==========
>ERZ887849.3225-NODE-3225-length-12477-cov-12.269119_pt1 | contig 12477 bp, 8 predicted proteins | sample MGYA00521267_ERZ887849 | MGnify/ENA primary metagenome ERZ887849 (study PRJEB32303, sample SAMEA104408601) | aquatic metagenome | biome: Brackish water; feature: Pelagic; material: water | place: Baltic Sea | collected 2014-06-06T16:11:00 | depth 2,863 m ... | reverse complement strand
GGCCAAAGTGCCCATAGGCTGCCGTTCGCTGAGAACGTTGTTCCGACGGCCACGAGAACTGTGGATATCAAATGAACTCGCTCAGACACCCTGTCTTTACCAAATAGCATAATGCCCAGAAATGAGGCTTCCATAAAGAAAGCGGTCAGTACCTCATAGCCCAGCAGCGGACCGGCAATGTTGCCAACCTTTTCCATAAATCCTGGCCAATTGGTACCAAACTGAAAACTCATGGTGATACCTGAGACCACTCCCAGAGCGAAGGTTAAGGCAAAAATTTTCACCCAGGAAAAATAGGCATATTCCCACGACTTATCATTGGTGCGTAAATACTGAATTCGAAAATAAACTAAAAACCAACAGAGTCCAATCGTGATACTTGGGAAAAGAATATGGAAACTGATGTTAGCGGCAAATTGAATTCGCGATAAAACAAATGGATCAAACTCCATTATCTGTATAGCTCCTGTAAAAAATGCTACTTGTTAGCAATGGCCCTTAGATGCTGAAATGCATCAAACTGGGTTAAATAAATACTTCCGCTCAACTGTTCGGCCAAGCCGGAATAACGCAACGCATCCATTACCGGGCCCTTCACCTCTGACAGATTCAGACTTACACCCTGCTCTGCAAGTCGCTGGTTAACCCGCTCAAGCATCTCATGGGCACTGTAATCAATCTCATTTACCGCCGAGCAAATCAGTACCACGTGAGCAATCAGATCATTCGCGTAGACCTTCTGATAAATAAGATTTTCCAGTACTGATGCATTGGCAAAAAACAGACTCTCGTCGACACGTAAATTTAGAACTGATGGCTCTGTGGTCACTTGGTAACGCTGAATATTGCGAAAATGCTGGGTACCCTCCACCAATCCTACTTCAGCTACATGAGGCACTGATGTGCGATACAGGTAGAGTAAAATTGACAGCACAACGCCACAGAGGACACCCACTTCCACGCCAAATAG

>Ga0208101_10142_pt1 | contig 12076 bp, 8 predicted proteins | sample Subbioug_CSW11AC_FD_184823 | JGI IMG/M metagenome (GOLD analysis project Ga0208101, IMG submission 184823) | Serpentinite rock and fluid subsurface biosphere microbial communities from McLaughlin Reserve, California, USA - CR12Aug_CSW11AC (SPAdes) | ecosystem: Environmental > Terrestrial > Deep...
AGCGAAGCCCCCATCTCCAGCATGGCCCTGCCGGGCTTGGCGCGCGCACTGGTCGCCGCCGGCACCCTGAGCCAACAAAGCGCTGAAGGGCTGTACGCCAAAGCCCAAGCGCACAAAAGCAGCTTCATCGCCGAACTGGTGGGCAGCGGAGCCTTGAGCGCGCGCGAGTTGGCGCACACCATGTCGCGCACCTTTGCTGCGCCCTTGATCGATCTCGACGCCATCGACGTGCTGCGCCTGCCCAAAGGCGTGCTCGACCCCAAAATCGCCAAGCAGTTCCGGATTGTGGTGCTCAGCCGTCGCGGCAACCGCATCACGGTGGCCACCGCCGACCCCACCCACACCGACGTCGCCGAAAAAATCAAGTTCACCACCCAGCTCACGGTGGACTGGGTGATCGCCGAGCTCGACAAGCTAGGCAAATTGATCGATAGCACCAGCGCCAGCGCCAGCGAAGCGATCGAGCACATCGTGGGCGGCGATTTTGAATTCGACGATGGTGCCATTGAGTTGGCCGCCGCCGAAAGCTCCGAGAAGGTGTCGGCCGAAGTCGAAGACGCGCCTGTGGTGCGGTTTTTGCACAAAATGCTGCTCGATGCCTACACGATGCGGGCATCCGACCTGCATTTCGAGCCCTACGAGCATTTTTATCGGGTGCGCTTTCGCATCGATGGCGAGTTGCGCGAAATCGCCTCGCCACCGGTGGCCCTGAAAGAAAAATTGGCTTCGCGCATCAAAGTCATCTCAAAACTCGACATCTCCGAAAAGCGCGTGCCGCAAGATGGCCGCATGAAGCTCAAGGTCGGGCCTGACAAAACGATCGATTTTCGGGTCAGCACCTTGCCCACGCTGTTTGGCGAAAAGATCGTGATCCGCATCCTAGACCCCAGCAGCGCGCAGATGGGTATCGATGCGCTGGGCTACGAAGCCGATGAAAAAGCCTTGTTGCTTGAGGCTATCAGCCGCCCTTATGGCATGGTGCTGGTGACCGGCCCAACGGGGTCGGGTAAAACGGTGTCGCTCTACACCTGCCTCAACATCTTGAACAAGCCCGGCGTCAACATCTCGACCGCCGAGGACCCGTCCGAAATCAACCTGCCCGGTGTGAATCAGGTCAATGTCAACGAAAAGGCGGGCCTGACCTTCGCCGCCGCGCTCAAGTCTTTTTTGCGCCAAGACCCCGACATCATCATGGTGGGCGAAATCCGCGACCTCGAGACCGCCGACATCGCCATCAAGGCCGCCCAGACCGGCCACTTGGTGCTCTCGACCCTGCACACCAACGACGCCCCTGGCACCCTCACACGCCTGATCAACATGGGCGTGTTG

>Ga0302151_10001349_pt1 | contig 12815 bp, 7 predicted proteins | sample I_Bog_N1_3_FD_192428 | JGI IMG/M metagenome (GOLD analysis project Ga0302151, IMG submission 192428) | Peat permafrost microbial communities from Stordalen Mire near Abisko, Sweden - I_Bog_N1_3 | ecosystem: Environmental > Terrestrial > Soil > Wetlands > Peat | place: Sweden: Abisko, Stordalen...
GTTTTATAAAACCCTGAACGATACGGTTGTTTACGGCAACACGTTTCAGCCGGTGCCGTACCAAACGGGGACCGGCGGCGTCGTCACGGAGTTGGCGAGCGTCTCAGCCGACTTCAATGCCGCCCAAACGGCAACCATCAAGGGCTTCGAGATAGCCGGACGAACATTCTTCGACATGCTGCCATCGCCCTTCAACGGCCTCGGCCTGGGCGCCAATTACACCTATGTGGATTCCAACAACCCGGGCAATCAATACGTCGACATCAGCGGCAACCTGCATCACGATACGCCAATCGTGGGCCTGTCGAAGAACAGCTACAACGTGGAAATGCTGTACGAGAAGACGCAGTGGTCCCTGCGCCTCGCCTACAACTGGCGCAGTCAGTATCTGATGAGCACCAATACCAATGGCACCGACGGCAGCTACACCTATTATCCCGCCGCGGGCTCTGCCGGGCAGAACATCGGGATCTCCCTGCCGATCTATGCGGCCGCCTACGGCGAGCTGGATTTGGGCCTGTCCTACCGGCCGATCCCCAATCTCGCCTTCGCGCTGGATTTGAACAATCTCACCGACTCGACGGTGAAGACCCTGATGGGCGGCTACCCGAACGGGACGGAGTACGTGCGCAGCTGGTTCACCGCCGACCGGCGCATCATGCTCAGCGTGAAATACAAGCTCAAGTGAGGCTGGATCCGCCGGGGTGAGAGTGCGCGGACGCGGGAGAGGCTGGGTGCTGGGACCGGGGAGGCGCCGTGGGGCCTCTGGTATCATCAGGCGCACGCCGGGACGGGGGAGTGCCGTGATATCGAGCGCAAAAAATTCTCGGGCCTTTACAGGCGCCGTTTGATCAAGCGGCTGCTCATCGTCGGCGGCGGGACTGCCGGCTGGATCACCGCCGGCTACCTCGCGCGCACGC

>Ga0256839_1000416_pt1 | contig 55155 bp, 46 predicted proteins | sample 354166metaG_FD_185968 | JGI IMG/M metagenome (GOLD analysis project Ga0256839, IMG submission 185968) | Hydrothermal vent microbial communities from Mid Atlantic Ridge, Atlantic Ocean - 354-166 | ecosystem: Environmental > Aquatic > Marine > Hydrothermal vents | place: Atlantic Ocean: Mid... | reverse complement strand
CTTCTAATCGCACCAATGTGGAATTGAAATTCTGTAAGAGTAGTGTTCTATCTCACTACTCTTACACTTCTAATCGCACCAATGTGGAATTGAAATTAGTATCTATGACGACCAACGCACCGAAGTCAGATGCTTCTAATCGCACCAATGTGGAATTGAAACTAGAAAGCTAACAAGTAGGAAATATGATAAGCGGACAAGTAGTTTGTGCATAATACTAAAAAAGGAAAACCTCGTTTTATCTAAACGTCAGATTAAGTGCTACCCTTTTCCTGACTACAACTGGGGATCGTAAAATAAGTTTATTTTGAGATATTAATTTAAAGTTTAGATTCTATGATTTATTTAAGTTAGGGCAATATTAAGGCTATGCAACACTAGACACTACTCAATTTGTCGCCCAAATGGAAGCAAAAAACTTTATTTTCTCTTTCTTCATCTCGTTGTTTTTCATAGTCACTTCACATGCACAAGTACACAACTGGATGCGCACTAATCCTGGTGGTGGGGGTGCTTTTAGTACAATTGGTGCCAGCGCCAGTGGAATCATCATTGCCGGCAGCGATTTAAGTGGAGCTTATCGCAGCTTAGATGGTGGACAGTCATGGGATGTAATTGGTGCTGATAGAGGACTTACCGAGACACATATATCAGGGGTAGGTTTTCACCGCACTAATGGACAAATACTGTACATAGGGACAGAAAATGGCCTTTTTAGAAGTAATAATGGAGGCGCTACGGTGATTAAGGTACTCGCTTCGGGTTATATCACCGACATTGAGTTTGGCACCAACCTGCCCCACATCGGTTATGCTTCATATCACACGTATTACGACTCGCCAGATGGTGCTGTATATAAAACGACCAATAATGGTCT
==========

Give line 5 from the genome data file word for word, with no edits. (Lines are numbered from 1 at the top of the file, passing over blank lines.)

>Ga0302151_10001349_pt1 | contig 12815 bp, 7 predicted proteins | sample I_Bog_N1_3_FD_192428 | JGI IMG/M metagenome (GOLD analysis project Ga0302151, IMG submission 192428) | Peat permafrost microbial communities from Stordalen Mire near Abisko, Sweden - I_Bog_N1_3 | ecosystem: Environmental > Terrestrial > Soil > Wetlands > Peat | place: Sweden: Abisko, Stordalen...